New Delhi: Australia has said that it shares a challenging strategic environment in the Indo-Pacific with India and the decision to join AUKUS has been taken after deep consideration.
Australian envoy to India Barry O'Farrell said that China is undertaking the biggest military modernisation in the world. He underscored that Australia is striving for inclusive regional order in the Indo-Pacific where all small and big countries play their role and just one country cannot dominate. He was alluding to China.
"Great power competition is intensifying, territorial tensions in the South China sea, Taiwan and elsewhere are becoming more challenging and military capability is proceeding at an unprecedented rate. It is driven by China which is where largest military modernisation programe is underway in the world," he said.
So strengthening Australia's nuclear capability through nuclear submarines will form part of Australia contribution to a secure and prosperous Indo-Pacific, he said.
"It improves Australia's strategic weight and it allows us more effectively to shape our region's future trajectory. It's a decision Australia has taken in response to changing strategic circumstances, but it is also part of our relationship bilaterally, trilaterally and quadrilaterally across the region," the envoy said.
Australia defended its move to acquire nuclear submarines. Barry O'Farrell said, "Nuclear powered submarines will provide Australia capability that is good for its defence because they can travel faster, can travel for a longer range, have a greater power and endurance. The decision reflects a much more challenging strategic environment and environment we share with India."
Recently in New Delhi Australia India concluded 2+2 dialogue. Prime Minister Scott Morrison, Foreign Minister and Defence Minister informed Indian counterparts about the decision on AUKUS.
The Australian High Commissioner said Australian PM, minister of foreign affairs and Australian minister of defence all spoke to their counterparts in India to inform them what the decision is. The fact is the decision has been arrived after deep consideration by his government by sober assessment of the capability required to meet a more challenging strategic environment.
The three ocean nation nuclear power submarines will provide Australia with capability it now believes it needs to deal with a more strategic environment."
Australia said joining AUKUS is its contribution to make Indo-Pacific more secure and is a strategic reassurance. The envoy to India said, "These partnerships with US and UK reinforce existing commitment to ASEAN centrality.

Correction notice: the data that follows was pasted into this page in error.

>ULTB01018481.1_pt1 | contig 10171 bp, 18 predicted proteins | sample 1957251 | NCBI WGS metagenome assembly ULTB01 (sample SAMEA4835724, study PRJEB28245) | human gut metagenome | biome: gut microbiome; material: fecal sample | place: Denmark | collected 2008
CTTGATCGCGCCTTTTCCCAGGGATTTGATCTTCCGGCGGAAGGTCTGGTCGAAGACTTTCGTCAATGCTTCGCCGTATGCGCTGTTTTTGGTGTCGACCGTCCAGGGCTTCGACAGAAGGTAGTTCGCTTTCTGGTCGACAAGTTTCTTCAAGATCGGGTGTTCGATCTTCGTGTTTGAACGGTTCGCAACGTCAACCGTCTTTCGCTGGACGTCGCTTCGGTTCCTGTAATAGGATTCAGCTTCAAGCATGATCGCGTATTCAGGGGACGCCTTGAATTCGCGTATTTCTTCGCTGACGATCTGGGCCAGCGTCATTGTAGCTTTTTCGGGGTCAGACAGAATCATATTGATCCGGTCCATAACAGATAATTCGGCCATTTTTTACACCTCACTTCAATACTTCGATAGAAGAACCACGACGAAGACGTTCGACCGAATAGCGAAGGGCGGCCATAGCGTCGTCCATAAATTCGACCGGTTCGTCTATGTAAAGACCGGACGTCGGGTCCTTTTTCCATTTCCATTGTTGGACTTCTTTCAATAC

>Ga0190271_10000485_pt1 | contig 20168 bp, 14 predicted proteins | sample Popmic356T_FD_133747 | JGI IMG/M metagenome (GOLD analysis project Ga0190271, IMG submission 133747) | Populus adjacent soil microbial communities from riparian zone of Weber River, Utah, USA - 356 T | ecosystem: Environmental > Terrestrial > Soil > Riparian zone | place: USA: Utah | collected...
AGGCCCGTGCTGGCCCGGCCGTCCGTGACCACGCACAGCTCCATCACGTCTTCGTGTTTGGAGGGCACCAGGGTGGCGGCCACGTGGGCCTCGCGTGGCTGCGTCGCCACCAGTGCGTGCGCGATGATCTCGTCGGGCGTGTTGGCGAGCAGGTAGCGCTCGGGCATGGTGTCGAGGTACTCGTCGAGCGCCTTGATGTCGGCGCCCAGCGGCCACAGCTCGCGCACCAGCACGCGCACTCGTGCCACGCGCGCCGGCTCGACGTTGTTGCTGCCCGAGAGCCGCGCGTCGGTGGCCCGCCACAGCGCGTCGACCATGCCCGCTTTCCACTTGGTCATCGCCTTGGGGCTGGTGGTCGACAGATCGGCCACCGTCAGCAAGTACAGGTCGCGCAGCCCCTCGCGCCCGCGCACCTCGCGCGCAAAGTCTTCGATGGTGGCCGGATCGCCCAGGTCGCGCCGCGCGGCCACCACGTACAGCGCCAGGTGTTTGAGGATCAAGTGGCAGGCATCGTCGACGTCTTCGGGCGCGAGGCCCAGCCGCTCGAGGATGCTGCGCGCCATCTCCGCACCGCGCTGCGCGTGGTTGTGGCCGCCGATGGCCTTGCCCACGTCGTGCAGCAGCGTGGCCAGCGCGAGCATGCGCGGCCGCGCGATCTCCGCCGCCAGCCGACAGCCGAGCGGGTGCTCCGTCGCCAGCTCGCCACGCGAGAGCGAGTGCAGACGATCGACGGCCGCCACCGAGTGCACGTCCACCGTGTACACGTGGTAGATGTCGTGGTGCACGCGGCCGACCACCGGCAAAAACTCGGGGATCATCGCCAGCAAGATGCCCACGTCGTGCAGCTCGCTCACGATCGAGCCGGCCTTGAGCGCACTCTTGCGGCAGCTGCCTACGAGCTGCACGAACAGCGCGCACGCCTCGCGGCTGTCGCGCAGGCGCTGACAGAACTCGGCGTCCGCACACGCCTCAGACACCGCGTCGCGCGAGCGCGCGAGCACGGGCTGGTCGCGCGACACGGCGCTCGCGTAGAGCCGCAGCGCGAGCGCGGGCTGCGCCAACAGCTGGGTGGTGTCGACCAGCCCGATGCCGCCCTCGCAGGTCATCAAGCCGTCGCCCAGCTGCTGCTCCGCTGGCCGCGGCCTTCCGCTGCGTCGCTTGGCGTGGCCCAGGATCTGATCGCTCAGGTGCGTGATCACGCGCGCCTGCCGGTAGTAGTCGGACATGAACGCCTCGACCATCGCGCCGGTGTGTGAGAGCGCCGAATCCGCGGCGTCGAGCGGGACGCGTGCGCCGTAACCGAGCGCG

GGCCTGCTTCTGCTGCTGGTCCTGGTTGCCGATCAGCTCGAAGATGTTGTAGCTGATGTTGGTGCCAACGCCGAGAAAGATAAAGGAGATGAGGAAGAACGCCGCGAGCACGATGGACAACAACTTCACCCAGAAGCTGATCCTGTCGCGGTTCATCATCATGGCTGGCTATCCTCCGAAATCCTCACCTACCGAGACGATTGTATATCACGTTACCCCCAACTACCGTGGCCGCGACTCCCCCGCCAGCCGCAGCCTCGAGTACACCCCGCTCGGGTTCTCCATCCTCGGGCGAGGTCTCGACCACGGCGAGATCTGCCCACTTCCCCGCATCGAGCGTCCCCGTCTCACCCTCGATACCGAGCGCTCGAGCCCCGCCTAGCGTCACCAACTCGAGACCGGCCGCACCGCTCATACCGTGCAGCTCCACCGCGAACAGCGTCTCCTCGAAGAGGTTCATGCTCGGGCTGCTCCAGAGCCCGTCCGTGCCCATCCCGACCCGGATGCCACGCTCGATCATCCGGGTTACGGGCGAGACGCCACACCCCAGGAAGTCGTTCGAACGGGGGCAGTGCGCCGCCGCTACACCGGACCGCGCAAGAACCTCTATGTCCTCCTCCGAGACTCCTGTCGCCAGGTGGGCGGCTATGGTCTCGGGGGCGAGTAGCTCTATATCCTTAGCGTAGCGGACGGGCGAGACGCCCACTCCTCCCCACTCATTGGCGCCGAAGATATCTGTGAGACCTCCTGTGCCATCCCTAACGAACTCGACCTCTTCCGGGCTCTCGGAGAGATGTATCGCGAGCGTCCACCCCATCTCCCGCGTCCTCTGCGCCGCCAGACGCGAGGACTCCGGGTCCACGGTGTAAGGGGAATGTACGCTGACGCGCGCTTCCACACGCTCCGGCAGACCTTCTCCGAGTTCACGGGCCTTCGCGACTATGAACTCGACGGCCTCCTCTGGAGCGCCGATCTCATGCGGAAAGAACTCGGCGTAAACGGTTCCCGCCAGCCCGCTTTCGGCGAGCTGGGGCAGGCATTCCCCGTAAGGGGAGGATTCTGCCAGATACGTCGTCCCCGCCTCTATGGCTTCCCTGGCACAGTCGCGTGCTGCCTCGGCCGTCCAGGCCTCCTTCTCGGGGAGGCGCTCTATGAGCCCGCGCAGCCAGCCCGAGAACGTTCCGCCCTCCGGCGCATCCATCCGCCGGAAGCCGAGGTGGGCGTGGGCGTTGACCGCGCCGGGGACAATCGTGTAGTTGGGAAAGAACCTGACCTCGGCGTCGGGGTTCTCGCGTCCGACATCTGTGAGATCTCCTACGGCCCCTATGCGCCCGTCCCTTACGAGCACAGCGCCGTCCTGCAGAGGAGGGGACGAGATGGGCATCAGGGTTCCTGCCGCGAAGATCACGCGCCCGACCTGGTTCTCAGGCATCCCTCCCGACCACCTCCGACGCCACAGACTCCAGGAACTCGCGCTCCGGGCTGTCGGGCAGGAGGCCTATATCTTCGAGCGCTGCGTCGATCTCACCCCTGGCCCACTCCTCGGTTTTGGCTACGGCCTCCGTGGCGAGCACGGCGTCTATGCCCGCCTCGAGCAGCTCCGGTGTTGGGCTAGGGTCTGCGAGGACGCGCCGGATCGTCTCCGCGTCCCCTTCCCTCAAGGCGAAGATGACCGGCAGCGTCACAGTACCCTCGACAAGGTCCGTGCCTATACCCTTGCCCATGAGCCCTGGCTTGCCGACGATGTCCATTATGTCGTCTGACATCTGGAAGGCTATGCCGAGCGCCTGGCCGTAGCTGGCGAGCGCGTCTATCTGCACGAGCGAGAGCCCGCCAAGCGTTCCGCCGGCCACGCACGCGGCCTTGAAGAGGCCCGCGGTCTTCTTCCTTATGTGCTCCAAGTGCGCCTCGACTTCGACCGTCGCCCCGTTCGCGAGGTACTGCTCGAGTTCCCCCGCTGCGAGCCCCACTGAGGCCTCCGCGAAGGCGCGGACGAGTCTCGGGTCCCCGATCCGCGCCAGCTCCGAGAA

As you know Australia is striving to attain inclusive regional order where the rights of all states are respected whether they are big or small states. So we want to contribute strategic reassurance measures that ensures no one country believes they can advance their strategic ambitions to conflict and it's not about seeking to provoke a particular regime or power rather it is about ensuring whether we have capabilities that can contribute to peace and security in the Pacific today and in the future.
Australia said AUKUS will have no impact on Quad. The envoy said, "It doesn't change much for Quad partners including India except that Australia is improving its defence capability and its investments in nuclear power submarines."
"Quad as you know is a diplomatic forum. We all know that Malabar which is not part of Quad is an example. We often have joint military exercises together. Australia does it with United states, Australia does it with Japan bilaterally and we are seeking further to engage to further engage through the invitation to Raksha Mantri (Rajnath Singh) last week to further extend those. I don't think it has a direct impact on Quad. Quad partners will engage in bilateral, trilateral or quadrilateral exercises with Australia, he said.
Australian envoy also responded to French criticism. He said what is important here is that Australian government decision is based on its assessment of current strategic environment. It reviewed what was its existing programme with conventional submarines and its decided because of the issue it has raised strategic environment particularly in our region that we are moving to nuclear submarines.
Clearly, that hasn't been welcomed by France but this should not affect French engagement in Indo-Pacific. Clearly, France has expressed a level of dissatisfaction. We continue to work with India and France just like we want to work with India and Indonesia, he said.